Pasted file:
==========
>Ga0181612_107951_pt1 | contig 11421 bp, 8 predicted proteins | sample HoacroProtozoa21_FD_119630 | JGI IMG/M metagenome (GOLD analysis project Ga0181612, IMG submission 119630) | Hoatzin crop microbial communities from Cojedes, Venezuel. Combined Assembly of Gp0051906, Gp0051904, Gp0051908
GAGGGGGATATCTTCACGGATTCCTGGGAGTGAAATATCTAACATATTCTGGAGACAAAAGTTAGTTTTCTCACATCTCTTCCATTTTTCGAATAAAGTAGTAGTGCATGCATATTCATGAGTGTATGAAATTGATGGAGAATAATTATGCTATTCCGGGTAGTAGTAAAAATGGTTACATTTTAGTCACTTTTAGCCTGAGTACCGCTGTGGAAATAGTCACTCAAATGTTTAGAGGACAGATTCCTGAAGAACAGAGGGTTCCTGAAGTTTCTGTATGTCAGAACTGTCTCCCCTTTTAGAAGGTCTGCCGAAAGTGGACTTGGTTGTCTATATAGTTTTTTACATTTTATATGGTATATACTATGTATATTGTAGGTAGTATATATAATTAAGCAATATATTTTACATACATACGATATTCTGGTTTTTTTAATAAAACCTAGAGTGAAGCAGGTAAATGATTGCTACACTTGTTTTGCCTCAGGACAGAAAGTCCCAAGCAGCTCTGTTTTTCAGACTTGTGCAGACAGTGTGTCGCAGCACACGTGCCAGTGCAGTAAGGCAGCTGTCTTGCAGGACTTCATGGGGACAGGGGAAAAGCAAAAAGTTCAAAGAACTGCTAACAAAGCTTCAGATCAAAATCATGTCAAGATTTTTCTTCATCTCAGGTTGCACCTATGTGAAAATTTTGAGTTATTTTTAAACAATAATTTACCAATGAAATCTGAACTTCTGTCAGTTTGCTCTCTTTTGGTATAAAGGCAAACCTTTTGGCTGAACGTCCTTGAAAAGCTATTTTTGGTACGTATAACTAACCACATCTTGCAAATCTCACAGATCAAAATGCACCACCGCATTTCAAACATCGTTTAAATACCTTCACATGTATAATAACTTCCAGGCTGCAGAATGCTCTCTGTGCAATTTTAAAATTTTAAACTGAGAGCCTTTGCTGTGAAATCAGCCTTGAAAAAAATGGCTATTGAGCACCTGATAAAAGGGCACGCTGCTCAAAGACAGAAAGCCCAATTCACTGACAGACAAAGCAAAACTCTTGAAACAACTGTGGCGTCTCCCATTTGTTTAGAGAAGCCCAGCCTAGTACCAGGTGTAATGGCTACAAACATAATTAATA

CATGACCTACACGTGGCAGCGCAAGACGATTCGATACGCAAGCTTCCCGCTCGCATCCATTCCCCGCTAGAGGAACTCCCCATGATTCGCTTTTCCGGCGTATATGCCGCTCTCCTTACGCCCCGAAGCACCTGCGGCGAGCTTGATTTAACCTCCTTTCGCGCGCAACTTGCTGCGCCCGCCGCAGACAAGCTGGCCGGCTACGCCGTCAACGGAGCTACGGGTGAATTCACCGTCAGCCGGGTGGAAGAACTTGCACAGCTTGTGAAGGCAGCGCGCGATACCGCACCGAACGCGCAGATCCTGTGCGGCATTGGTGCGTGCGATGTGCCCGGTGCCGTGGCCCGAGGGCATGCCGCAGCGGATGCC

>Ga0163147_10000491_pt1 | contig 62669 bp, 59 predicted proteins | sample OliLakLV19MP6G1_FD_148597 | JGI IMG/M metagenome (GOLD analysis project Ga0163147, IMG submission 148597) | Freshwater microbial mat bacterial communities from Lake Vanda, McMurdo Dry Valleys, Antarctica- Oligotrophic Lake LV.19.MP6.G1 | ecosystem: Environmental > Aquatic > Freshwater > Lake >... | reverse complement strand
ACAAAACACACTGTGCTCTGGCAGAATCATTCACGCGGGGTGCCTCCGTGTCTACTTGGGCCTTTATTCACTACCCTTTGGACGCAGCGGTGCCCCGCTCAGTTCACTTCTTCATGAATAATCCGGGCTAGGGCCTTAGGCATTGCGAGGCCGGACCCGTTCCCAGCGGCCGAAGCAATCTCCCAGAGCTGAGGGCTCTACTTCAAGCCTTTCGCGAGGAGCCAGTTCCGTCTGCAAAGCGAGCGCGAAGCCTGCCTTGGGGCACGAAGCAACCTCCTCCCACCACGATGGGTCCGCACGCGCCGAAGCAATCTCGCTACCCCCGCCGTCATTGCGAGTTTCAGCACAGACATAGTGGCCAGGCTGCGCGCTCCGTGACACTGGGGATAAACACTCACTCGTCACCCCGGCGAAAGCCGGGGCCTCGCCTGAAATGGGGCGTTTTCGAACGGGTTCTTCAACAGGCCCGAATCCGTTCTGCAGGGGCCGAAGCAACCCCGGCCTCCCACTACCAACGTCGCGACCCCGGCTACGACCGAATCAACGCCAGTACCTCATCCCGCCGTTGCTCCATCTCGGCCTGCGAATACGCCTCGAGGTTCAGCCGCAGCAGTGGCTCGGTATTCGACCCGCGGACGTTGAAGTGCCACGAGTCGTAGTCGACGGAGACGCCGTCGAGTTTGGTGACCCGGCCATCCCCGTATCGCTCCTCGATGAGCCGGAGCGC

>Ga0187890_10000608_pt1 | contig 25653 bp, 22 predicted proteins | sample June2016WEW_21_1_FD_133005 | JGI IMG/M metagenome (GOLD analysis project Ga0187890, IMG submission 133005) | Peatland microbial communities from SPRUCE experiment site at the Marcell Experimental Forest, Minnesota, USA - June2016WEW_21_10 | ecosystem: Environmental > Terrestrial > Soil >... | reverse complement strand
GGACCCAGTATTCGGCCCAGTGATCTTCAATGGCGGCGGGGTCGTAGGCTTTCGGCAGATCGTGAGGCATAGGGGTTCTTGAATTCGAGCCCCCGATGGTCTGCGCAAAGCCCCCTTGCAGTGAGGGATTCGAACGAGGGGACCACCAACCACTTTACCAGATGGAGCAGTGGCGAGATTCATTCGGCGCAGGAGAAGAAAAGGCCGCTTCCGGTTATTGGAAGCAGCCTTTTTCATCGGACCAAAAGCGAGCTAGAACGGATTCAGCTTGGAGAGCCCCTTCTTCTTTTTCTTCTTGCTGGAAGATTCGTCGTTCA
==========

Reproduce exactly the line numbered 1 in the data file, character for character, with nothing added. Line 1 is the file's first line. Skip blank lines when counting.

>Ga0181612_107951_pt1 | contig 11421 bp, 8 predicted proteins | sample HoacroProtozoa21_FD_119630 | JGI IMG/M metagenome (GOLD analysis project Ga0181612, IMG submission 119630) | Hoatzin crop microbial communities from Cojedes, Venezuel. Combined Assembly of Gp0051906, Gp0051904, Gp0051908